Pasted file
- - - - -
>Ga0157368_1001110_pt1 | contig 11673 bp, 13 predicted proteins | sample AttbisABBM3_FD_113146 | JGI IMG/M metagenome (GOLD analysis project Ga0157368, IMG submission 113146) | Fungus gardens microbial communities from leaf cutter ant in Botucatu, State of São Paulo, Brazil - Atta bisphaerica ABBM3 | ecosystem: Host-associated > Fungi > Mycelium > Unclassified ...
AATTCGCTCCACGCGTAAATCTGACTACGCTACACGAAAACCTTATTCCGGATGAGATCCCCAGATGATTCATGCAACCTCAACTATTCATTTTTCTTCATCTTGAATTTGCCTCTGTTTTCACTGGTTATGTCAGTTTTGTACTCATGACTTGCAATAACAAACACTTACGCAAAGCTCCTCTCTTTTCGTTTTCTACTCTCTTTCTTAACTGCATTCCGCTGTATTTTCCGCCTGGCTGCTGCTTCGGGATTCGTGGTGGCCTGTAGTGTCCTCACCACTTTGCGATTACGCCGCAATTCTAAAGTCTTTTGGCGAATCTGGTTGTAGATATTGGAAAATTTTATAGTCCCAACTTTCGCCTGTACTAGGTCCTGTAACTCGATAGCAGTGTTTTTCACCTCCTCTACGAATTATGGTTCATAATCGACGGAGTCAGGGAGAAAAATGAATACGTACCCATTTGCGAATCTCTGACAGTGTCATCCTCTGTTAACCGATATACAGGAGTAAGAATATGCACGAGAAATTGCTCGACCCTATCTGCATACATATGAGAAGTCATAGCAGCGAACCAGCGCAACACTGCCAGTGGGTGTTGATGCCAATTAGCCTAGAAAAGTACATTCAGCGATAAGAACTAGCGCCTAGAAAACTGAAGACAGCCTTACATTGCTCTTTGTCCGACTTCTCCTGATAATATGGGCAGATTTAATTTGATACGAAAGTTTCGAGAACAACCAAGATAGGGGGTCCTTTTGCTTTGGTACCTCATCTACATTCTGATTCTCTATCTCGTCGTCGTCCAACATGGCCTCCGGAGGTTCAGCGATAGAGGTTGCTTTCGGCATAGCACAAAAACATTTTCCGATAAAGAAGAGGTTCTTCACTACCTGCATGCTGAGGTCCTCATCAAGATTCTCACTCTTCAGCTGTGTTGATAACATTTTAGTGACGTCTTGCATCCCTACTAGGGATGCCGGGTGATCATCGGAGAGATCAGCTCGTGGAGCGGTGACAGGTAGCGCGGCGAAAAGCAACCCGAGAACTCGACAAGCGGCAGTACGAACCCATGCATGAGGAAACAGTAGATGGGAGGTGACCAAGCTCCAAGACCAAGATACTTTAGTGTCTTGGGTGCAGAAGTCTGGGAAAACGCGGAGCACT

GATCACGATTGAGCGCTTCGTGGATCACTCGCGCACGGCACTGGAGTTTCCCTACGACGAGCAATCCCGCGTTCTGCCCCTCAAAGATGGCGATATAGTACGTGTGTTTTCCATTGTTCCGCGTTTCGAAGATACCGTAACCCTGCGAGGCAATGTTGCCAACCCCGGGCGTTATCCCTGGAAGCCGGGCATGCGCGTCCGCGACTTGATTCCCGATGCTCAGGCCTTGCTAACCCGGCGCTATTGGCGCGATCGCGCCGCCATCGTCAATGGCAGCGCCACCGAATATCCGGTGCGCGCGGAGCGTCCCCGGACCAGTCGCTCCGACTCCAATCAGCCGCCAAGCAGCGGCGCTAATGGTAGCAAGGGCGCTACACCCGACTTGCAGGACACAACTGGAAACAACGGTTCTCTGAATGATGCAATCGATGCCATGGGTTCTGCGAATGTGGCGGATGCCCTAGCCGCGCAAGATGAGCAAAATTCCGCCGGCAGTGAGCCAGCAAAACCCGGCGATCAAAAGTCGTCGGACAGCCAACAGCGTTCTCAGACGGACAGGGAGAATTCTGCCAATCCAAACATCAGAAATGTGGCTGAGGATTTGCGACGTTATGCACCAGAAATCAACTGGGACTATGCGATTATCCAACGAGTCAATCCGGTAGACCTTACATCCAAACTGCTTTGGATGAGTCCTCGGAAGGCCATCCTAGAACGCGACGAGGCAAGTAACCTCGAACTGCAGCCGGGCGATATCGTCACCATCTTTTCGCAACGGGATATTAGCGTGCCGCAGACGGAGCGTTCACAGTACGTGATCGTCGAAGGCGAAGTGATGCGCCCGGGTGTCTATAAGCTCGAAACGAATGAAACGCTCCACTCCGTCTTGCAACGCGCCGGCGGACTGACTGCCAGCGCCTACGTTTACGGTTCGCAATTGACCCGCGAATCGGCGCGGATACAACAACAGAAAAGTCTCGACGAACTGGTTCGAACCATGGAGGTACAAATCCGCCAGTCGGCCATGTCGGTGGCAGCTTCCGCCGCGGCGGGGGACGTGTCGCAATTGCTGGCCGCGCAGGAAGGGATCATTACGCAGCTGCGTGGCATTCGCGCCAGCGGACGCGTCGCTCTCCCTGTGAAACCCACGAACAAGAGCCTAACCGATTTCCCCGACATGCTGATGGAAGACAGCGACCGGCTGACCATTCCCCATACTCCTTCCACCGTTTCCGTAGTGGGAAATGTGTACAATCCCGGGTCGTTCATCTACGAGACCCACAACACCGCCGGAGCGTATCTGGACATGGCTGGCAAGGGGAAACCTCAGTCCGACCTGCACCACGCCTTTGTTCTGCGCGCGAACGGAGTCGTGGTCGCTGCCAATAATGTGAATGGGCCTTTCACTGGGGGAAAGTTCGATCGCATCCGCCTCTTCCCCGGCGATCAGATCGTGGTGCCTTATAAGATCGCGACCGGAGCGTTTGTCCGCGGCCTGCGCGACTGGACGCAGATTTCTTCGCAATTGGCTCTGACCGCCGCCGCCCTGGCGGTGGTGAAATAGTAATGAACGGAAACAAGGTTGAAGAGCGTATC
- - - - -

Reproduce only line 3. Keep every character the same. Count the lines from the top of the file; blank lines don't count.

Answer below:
GATCACGATTGAGCGCTTCGTGGATCACTCGCGCACGGCACTGGAGTTTCCCTACGACGAGCAATCCCGCGTTCTGCCCCTCAAAGATGGCGATATAGTACGTGTGTTTTCCATTGTTCCGCGTTTCGAAGATACCGTAACCCTGCGAGGCAATGTTGCCAACCCCGGGCGTTATCCCTGGAAGCCGGGCATGCGCGTCCGCGACTTGATTCCCGATGCTCAGGCCTTGCTAACCCGGCGCTATTGGCGCGATCGCGCCGCCATCGTCAATGGCAGCGCCACCGAATATCCGGTGCGCGCGGAGCGTCCCCGGACCAGTCGCTCCGACTCCAATCAGCCGCCAAGCAGCGGCGCTAATGGTAGCAAGGGCGCTACACCCGACTTGCAGGACACAACTGGAAACAACGGTTCTCTGAATGATGCAATCGATGCCATGGGTTCTGCGAATGTGGCGGATGCCCTAGCCGCGCAAGATGAGCAAAATTCCGCCGGCAGTGAGCCAGCAAAACCCGGCGATCAAAAGTCGTCGGACAGCCAACAGCGTTCTCAGACGGACAGGGAGAATTCTGCCAATCCAAACATCAGAAATGTGGCTGAGGATTTGCGACGTTATGCACCAGAAATCAACTGGGACTATGCGATTATCCAACGAGTCAATCCGGTAGACCTTACATCCAAACTGCTTTGGATGAGTCCTCGGAAGGCCATCCTAGAACGCGACGAGGCAAGTAACCTCGAACTGCAGCCGGGCGATATCGTCACCATCTTTTCGCAACGGGATATTAGCGTGCCGCAGACGGAGCGTTCACAGTACGTGATCGTCGAAGGCGAAGTGATGCGCCCGGGTGTCTATAAGCTCGAAACGAATGAAACGCTCCACTCCGTCTTGCAACGCGCCGGCGGACTGACTGCCAGCGCCTACGTTTACGGTTCGCAATTGACCCGCGAATCGGCGCGGATACAACAACAGAAAAGTCTCGACGAACTGGTTCGAACCATGGAGGTACAAATCCGCCAGTCGGCCATGTCGGTGGCAGCTTCCGCCGCGGCGGGGGACGTGTCGCAATTGCTGGCCGCGCAGGAAGGGATCATTACGCAGCTGCGTGGCATTCGCGCCAGCGGACGCGTCGCTCTCCCTGTGAAACCCACGAACAAGAGCCTAACCGATTTCCCCGACATGCTGATGGAAGACAGCGACCGGCTGACCATTCCCCATACTCCTTCCACCGTTTCCGTAGTGGGAAATGTGTACAATCCCGGGTCGTTCATCTACGAGACCCACAACACCGCCGGAGCGTATCTGGACATGGCTGGCAAGGGGAAACCTCAGTCCGACCTGCACCACGCCTTTGTTCTGCGCGCGAACGGAGTCGTGGTCGCTGCCAATAATGTGAATGGGCCTTTCACTGGGGGAAAGTTCGATCGCATCCGCCTCTTCCCCGGCGATCAGATCGTGGTGCCTTATAAGATCGCGACCGGAGCGTTTGTCCGCGGCCTGCGCGACTGGACGCAGATTTCTTCGCAATTGGCTCTGACCGCCGCCGCCCTGGCGGTGGTGAAATAGTAATGAACGGAAACAAGGTTGAAGAGCGTATC